That means the California Appellate Court’s view of the arbitration agreement in the case remains good law. If there’s any good news, it’s that we now have valuable insight to craft more defensible arbitration agreements moving forward.

Blueprint For Arbitration Agreement Success

So what are the takeaways? In short, for the foreseeable future, Armendariz will continue to be the law of the land in California. As a result, we should pay special attention to the original California case that started it all to avoid similar pitfalls in our own arbitration agreements moving forward. We can start with the following practical tips.

First, if you have employees or partners in California, be careful in thinking that you can get away with not including all of the Armendariz requirements in your arbitration agreements. While Armendariz suggested that certain highly “sought-after” employees may not face the same pressures that mandatory employment arbitration agreements pose to other employees, the Ramos case suggests that that recognition may be mostly empty. If a high-powered law firm partner wielding multiple degrees still needs the protection of Armendariz, then you’d be well served by ensuring that those “minimum standards” are included within most of your arbitration agreements, whether it be with partners, shareholders, high-level executives, or otherwise.

Second, be careful about making confidentiality too broad. Confidentiality has its benefits for both sides, and can often protect employee litigants from the prying eyes of disapproving prospective employers. Nevertheless, confidentiality can go overboard by potentially depriving those same litigants of the ability to reach out to witnesses and otherwise build their case. To that end, consider including specific carve-outs that allow employee litigants to both: (a) access the written decisions of past arbitrations that may be relevant to the employee’s claims; and (b) contact individuals about the arbitration, and the claims therein, for purposes of informal discovery. In doing so, you may be able to mitigate some of the concerns mentioned by the court in Ramos.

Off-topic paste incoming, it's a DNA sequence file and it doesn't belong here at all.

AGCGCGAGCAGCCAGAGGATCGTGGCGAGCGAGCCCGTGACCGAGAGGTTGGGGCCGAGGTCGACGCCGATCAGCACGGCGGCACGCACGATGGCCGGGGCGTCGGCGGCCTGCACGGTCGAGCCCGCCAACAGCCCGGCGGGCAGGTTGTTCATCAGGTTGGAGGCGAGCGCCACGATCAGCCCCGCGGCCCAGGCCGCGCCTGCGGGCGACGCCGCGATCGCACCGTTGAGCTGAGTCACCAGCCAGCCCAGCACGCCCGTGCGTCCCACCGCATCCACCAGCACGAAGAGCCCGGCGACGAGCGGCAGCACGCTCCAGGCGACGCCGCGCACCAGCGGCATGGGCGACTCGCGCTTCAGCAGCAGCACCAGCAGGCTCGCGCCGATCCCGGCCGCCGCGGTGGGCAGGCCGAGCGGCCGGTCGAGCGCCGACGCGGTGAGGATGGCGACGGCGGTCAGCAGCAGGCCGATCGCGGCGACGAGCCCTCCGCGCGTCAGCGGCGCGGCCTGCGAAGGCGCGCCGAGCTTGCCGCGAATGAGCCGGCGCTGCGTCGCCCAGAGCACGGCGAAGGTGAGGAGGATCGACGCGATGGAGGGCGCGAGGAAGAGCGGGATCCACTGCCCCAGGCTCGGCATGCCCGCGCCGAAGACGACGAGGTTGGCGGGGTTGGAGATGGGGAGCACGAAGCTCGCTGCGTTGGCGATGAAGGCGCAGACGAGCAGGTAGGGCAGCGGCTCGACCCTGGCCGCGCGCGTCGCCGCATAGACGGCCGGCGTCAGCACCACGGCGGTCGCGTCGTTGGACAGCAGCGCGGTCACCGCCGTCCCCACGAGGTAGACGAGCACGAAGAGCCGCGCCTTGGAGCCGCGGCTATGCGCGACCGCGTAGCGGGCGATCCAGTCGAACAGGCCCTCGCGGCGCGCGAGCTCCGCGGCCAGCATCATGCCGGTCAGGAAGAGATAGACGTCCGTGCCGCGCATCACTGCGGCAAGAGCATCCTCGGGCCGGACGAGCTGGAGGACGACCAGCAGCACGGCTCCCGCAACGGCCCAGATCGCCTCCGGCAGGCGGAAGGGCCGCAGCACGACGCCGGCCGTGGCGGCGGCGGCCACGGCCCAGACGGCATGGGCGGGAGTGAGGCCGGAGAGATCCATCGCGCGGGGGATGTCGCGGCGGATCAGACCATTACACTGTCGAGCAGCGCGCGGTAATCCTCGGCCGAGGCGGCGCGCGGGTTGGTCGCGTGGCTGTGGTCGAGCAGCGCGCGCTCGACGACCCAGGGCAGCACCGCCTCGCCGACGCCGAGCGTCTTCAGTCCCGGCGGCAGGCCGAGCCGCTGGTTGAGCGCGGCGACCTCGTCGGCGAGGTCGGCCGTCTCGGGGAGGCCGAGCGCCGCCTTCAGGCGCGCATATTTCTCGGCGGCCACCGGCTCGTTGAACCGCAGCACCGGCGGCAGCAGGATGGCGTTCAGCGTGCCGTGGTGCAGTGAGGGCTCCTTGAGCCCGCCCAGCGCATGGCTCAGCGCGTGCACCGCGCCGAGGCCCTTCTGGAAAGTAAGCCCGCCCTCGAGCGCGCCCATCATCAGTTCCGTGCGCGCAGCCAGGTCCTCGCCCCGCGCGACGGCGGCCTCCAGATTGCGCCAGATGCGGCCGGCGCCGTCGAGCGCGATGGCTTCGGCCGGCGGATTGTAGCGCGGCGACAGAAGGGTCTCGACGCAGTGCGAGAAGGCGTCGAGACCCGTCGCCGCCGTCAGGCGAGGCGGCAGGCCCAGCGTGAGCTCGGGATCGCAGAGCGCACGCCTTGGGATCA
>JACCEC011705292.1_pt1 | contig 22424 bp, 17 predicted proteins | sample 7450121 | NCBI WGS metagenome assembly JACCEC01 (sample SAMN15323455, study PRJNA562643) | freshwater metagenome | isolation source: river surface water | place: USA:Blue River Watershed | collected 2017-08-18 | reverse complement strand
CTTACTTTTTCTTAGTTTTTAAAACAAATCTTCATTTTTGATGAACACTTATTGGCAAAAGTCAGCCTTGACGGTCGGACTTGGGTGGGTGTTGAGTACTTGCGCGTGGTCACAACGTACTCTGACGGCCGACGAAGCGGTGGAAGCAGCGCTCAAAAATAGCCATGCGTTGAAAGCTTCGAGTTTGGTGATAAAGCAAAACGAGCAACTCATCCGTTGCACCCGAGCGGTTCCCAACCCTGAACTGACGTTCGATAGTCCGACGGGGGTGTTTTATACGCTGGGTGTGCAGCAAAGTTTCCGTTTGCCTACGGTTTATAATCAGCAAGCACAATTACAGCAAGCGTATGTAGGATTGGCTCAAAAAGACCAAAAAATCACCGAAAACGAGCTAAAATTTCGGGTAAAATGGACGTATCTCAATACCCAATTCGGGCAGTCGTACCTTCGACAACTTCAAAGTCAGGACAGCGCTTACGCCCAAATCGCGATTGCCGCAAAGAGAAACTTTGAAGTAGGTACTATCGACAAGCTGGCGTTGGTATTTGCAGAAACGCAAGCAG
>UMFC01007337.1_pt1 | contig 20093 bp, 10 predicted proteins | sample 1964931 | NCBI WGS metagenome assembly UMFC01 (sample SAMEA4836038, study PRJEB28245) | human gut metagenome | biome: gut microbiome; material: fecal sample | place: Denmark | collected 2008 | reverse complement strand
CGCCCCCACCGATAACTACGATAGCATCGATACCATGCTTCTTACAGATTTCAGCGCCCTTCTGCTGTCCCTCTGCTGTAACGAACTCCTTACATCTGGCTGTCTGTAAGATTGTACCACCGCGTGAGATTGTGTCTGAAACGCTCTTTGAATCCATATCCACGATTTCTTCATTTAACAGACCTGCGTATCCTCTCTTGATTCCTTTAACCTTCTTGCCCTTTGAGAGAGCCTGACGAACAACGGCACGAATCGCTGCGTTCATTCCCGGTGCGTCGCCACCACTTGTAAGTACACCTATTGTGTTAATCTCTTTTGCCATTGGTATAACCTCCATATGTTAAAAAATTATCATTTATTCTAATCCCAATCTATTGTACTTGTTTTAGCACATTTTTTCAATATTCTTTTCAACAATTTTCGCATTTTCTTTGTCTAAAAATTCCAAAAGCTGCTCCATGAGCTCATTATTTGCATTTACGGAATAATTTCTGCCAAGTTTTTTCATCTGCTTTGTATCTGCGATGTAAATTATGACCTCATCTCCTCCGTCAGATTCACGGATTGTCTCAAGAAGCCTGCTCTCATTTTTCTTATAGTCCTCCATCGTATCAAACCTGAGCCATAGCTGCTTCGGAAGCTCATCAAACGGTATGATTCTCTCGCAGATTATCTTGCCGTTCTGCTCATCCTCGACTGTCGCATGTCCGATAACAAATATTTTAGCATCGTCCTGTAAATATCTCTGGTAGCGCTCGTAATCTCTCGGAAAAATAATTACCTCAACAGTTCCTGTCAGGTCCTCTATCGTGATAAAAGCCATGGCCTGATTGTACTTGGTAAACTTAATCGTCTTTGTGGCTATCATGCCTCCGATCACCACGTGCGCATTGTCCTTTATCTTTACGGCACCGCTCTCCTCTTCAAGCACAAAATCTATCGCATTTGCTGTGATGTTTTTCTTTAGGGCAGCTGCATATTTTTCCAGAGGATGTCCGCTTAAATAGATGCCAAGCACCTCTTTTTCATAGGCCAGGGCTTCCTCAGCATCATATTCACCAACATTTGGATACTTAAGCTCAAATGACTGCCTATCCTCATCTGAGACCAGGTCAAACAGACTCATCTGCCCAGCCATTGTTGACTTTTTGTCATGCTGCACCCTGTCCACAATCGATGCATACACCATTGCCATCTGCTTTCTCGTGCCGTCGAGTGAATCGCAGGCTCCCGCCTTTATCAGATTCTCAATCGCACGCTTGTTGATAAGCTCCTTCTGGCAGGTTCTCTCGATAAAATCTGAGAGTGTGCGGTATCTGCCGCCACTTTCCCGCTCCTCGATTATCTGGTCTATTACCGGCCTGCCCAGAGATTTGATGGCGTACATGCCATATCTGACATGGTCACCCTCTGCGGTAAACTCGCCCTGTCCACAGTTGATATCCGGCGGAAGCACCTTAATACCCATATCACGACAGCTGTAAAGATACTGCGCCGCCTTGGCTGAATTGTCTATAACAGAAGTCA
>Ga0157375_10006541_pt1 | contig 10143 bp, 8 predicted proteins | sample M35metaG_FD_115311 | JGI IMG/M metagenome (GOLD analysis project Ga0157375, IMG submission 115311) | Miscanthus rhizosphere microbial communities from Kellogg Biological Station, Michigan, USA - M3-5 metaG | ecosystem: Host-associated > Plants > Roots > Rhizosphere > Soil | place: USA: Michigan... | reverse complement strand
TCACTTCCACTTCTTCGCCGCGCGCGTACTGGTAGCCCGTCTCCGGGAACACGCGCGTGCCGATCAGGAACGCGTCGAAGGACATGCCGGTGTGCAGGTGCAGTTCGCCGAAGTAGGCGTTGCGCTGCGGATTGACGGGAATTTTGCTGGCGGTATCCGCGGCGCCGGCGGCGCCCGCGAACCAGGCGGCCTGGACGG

Even with these tips in mind, however, it is important to understand that what is right for one employer may not be right for another, and what is permissible now may not be permissible in a month’s time. The law surrounding arbitration in California is constantly evolving, and even just last week, the passage of AB 51 signaled a potential end to certain mandatory employment arbitration agreements in California altogether. Accordingly, as the legal landscape continues to shift at an ever-increasing pace, you should take care to make sure that the terms contained within your arbitration agreements are aligned with your company’s own evolving values and litigation objectives.